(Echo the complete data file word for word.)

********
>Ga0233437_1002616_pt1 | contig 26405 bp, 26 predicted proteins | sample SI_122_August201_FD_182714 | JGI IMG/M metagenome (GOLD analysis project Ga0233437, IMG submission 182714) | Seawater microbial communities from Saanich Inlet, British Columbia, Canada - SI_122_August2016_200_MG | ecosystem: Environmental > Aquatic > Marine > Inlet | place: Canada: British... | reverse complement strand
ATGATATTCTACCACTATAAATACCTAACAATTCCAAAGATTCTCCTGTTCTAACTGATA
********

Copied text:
>Ga0233437_1002616_pt1 | contig 26405 bp, 26 predicted proteins | sample SI_122_August201_FD_182714 | JGI IMG/M metagenome (GOLD analysis project Ga0233437, IMG submission 182714) | Seawater microbial communities from Saanich Inlet, British Columbia, Canada - SI_122_August2016_200_MG | ecosystem: Environmental > Aquatic > Marine > Inlet | place: Canada: British... | reverse complement strand
ATGATATTCTACCACTATAAATACCTAACAATTCCAAAGATTCTCCTGTTCTAACTGATA